James with GM Deputy Mayor for Policing Bev Hughes and GMP Bury Superintendent Paul Walker
James with GM Deputy Mayor for Policing Bev Hughes and GMP Bury Superintendent Paul Walker

The independent National Audit Office found Central Government funding to local police forces has been cut by £2.7 billion in real terms since 2010.

Figures for this year show that police numbers are at the lowest levels in three decades. Since 2010 over 21,000 police officers have been lost, over 16,000 police staff and over 6,000 community support officers have been axed despite repeated promises to protect the frontline.

In Greater Manchester, we’ve lost almost 2,000 police officers and nearly 200 PCSOs since 2010, almost one quarter of the entire force.

Police recorded violent crime is now at the highest on record; knife offences are at the highest level since records began; arrests have halved in a decade; unsolved crimes stand at 2 million.

Greater Manchester has seen violent crime rise by 195% since 2010.

Central Government claims to be providing more funding to the police this year, but police pension liabilities are higher than the small amount of additional funding being provided, meaning we’re in the ninth consecutive year of Tory cuts to our police.

Council tax increases

The Tories plan to double the council tax precept flexibility from £12 per household to £24, passing the burden for funding our police on to hard-pressed local taxpayers. This will hit areas like Greater Manchester with a low council tax base hardest meaning that those areas like ours which have lost the most through the cut in the central government grant, will receive the least.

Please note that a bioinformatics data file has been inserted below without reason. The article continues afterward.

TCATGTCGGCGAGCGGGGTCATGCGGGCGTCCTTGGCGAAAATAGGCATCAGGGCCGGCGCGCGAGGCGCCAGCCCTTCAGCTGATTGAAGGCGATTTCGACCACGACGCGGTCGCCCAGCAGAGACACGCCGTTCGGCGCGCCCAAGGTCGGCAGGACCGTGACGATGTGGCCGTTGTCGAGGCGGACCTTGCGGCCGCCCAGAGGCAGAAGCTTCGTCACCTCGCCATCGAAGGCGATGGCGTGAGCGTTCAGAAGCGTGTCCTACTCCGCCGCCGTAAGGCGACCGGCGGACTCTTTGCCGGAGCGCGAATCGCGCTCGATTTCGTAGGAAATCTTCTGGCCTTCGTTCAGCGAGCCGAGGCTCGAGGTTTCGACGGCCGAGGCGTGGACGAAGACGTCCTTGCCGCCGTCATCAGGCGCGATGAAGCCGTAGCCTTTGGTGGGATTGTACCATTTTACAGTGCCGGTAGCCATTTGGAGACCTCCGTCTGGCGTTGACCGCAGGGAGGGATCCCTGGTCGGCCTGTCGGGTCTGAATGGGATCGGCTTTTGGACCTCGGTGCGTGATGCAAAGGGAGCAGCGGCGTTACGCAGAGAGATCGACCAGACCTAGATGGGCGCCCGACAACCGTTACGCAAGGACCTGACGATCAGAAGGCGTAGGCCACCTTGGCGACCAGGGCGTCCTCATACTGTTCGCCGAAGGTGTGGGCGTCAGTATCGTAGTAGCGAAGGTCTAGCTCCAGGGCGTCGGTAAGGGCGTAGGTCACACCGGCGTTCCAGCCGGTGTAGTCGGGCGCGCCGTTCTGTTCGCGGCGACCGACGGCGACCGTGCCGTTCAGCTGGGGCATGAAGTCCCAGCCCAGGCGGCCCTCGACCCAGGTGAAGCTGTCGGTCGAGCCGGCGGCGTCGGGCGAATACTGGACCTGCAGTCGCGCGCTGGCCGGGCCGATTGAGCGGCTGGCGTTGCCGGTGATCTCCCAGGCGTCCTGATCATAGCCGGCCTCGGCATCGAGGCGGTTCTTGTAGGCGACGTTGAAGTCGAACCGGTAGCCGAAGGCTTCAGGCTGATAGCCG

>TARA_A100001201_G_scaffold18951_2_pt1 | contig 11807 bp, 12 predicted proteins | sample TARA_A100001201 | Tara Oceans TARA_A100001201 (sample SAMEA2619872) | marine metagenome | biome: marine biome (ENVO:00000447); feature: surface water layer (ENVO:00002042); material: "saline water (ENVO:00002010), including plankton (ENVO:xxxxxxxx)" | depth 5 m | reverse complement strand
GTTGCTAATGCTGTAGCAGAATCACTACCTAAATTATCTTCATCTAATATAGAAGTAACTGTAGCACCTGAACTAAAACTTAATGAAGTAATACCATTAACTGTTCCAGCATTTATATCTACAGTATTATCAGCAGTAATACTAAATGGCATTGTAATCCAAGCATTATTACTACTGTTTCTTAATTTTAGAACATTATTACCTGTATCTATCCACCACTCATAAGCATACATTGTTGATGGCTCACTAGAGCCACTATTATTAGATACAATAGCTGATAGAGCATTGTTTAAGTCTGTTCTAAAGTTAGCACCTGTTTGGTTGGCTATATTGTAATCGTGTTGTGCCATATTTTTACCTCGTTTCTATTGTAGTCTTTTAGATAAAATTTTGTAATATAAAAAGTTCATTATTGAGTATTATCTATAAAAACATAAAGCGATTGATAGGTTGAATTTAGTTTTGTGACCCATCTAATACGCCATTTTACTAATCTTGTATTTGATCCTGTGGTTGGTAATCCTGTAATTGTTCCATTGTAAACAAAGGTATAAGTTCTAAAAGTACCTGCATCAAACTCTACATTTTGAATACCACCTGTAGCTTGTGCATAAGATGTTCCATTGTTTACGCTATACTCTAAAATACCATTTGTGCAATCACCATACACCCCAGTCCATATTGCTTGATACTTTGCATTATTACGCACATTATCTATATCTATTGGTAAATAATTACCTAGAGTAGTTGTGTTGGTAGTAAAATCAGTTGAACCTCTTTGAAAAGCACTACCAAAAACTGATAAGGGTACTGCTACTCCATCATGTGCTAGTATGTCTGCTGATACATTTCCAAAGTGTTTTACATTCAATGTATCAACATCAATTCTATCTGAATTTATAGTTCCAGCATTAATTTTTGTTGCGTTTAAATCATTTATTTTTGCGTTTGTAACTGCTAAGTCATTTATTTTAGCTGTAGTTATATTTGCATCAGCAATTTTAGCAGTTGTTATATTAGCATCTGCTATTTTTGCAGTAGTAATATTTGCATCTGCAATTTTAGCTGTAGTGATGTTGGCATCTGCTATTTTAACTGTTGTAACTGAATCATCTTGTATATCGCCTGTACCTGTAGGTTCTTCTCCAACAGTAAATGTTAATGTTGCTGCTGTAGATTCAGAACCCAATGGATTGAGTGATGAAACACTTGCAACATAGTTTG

Greater Manchester Police has had over £153 million slashed from its budget since 2010. Increasing the council tax precept to the maximum amount for 2019/20 would recover less than 12% of the funding lost in the last nine years.

Greater Manchester’s Labour Mayor and local authorities have committed to use the increased precept funding to recruit an additional 320 police officers.


Labour has a plan to make Britain safer. Labour will recruit 10,000 more police officers, 1,000 more security and intelligence staff and 500 more border guards.

  • We will increase staffing levels and resources for the security and intelligence agencies – GCHQ, SIS and MI5 – to counter the growing and unprecedented terror threat.
  • Our pledge on neighborhood policing will reverse the “crisis” and put officers back in the communities where they can work with communities and collect voluntary intelligence which helps in the fight against terror.
  • We will also legislate to ensure safe staffing levels in the ambulance service and the NHS and properly fund social care easing pressure on the police as the “service of last resort”.
  • With long-term absence and voluntary resignations at record highs and a recruitment crisis for detectives, we will ease the burden on our over-stretched officers and end the pay cap and give police officers the consolidated pay-rise they deserve.
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